For many years, Tori* suffered in silence - until she reached breaking point.
Aged in her 30s, after years of physical and emotional abuse she made the decision to leave her husband. But it did not come easy.
With three children and a fourth on the way, Tori was suddenly thrown into a world of debt and despair.
In her own words, she had to start from scratch.
"With all my debt, even though I was working, it just wasn't enough," she said.
"We needed to find a bigger house and when we finally found one we were looking at paying $400 a week.
"It got to the point where we had three weeks between settlement of the [former] property and finding a house.
"Basically, we had no choice. We had to pay it otherwise we would have been left homeless."
A review of Salvation Army client data recently revealed that more than 60 per cent of people who access the organisation's Moneycare financial counselling service are women.
There has also been a 40 per cent increase in the number of people accessing financial counselling through the Salvos in the past five years - more than three in five of which were women.
For Tori, being homeless was never a position she ever thought she would be faced with.
After connecting with the Salvation Army as a "last resort", she said looking back her only regret was not asking for help sooner.
"I wish I had sucked up my pride a little bit earlier and got more help, when I desperately needed it," she said.
"A lot of it for me was pride. I went to private schools, I went to college and to university.
"Before I left my husband I had a high paying job.
"Then suddenly I wasn't able to make ends meat and provide for my kids."
Sadly, Tori's story is not unique, with one quarter of Salvation Army clients experiencing extreme housing stress, paying 70 percent of their income towards housing.
Salvation Army social operations manager for Northern Tasmania Anita Reeve said for Launceston in particular, the situation had escalated very quickly.
"This year we are seeing so many more people who are experiencing homelessness, or at risk of being homeless, living in temporary accommodation or couch surfing," she said.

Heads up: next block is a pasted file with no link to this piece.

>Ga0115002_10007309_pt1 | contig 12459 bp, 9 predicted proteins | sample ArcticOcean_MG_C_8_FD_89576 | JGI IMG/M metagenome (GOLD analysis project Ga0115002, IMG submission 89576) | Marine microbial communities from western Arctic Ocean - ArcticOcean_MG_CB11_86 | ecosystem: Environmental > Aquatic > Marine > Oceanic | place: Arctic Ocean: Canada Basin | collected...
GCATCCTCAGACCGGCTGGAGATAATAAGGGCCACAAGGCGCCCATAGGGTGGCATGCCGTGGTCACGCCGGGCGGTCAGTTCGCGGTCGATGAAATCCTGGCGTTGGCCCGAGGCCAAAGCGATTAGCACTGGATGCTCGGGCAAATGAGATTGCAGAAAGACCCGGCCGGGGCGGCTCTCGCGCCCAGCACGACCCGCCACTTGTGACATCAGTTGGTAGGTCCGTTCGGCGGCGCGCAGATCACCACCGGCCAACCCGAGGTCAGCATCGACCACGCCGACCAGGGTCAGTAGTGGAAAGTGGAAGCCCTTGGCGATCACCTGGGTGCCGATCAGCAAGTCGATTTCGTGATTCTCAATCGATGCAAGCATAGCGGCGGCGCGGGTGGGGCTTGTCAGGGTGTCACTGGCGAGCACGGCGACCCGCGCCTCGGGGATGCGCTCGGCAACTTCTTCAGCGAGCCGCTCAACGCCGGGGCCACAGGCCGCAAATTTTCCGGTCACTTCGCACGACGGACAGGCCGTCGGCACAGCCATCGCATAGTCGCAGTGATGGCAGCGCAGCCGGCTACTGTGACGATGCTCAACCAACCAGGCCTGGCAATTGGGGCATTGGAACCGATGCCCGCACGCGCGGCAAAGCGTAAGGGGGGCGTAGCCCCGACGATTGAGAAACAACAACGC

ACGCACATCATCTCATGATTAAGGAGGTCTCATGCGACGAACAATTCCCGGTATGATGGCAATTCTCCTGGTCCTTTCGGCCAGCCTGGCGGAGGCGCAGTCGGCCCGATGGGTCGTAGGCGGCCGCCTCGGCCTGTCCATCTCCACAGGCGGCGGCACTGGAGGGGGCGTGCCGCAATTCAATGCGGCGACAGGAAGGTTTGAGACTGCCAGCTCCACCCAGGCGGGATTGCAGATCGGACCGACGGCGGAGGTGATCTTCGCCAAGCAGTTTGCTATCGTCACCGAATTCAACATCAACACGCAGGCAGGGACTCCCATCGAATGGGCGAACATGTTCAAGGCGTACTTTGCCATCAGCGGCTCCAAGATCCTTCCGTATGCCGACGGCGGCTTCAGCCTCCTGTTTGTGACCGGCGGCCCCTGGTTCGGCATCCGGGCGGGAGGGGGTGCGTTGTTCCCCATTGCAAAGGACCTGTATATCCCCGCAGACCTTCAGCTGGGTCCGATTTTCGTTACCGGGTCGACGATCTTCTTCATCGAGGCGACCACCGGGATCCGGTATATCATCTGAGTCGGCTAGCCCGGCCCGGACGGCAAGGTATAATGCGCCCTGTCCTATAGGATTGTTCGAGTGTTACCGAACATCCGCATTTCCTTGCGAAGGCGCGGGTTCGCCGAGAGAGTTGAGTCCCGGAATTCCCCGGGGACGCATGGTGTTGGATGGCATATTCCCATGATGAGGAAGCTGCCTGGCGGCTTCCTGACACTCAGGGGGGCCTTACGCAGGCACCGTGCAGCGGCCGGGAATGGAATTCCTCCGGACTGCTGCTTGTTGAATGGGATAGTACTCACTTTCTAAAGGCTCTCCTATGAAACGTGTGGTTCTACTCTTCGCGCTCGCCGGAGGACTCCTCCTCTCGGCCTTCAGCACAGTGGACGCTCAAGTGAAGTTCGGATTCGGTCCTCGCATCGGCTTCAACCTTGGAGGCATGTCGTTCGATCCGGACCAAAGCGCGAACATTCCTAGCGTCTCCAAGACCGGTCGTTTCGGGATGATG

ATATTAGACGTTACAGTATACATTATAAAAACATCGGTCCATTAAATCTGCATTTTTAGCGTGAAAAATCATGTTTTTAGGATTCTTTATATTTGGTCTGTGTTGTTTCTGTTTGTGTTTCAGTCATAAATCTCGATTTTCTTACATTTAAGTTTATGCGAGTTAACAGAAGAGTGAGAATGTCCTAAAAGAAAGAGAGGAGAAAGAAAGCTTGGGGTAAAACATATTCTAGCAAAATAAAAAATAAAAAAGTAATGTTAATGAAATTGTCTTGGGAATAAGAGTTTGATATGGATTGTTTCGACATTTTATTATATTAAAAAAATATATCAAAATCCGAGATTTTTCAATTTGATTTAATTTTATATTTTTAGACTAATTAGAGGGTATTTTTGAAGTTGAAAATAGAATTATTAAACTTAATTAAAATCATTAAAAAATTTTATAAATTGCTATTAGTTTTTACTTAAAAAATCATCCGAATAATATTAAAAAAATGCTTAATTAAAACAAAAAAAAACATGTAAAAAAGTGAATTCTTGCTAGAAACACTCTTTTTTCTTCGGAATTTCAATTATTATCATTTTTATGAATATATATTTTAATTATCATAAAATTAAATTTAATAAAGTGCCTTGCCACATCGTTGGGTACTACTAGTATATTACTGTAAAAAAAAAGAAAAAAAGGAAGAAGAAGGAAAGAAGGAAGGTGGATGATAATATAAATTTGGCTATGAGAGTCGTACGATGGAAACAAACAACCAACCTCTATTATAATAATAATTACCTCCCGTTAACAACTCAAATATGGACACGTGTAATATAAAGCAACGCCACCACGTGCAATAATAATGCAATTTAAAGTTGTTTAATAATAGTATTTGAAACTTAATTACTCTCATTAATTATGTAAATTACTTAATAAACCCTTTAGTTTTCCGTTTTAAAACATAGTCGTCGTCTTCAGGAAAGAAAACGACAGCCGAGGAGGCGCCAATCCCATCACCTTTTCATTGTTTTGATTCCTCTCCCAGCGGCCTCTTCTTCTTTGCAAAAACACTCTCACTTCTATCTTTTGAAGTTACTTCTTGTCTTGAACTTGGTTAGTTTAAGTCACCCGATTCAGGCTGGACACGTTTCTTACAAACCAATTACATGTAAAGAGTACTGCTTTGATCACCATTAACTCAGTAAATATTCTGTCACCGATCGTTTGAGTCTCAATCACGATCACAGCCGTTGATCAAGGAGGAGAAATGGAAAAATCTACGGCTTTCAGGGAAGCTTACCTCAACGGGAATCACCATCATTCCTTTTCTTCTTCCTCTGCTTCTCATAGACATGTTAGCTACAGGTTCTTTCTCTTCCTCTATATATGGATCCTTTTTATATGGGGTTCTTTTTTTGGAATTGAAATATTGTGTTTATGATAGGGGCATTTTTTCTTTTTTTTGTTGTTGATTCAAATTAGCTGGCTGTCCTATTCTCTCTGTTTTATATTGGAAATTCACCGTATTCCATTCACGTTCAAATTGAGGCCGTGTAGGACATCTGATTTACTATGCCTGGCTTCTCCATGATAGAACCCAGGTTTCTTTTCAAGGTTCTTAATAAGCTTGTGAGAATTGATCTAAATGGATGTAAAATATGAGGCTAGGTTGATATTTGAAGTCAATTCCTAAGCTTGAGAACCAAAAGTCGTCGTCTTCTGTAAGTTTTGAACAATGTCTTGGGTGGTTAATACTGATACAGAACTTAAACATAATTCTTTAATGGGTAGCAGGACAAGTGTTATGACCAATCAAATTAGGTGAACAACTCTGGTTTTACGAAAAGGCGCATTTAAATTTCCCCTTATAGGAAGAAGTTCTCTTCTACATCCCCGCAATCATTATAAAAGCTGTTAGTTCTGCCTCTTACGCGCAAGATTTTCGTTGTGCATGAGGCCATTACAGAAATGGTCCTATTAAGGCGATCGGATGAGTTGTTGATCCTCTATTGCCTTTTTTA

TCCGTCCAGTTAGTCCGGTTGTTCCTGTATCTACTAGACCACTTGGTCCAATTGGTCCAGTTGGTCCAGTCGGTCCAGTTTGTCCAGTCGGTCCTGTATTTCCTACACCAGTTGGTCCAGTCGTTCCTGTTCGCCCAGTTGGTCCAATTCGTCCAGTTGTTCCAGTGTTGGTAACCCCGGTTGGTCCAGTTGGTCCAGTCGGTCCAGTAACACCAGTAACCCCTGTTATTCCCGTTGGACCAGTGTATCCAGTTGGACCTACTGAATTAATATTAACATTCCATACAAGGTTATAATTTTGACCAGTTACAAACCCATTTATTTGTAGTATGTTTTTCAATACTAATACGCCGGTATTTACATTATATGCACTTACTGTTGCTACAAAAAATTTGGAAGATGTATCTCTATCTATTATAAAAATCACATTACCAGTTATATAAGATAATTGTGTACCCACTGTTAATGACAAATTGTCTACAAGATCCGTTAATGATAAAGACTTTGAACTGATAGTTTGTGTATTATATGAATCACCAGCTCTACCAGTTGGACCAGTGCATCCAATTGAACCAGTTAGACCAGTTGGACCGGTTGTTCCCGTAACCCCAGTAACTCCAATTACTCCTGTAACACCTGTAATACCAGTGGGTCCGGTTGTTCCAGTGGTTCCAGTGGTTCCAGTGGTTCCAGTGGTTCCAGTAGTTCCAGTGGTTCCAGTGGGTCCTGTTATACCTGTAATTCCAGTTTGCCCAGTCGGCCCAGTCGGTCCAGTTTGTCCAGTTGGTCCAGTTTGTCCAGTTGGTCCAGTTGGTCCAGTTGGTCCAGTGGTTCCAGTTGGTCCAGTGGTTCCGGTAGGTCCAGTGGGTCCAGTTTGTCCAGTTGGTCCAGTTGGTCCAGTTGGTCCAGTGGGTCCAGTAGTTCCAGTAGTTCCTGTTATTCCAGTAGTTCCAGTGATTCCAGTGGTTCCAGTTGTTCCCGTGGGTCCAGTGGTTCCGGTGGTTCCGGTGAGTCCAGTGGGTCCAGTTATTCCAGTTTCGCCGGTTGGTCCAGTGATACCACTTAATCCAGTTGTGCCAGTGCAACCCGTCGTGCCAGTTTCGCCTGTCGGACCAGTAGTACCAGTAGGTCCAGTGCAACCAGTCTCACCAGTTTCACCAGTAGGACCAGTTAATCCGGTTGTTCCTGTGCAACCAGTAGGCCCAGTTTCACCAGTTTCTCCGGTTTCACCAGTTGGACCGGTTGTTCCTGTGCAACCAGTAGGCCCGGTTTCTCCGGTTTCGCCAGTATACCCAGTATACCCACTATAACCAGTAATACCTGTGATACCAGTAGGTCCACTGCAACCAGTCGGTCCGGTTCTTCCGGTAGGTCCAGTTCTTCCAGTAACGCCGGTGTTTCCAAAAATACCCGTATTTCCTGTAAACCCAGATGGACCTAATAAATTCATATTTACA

"Those living on Newstart are also by far the largest group of people that we see, making up more than 40 per cent of those who come for support.
"In Launceston, we have experienced significant real estate growth.
"So finding a rental property here that is affordable for people, it is a national problem, but here it has escalated so quickly.
"It is very competitive, to find somewhere that is affordable."
Along with offering crisis support, Ms Reeve said sometimes the most important thing was just to be there for someone.
"Making choices like she [Tori] did, comes with incredible difficulties," she said.
"For us, it is really about what is happening in that situation and what can we do to alleviate either financial or emotional pressures.
"It is about working alongside them, until they can get through that crisis moment, and it can take a long time.
"There can be a lot that needs to be resolved."
While still getting back on her feet, Tori said she was feeling more optimistic about her future.
"I feel like a burden has been lifted, somewhat," she said.
"I know if I do need help, if I am really stressed on my bills, I can always come here, to the Salvos. They have really helped me and my family out."
*Names have been changed for privacy reasons.
How you can help
Now in its 61st year, The Examiner's Winter Relief Appeal helps raise vital funds for four Launceston charities: the St Vincent de Paul Society, the Launceston Benevolent Society, the Salvation Army and the Launceston City Mission.
With a fundraising target of $75,000, the community is encouraged to get behind the appeal and support those most in need this winter.
Donate in person, at The Examiner's office in Cimitiere Street or at participating businesses; through electronic funds transfer BSB 035-822, Account 011443537; or BPAY biller number 49429, reference 0100 0406190 01443537 0.
To host your own fundraising event contact The Examiner at email@example.com.
The appeal will run from June 1 to August 31.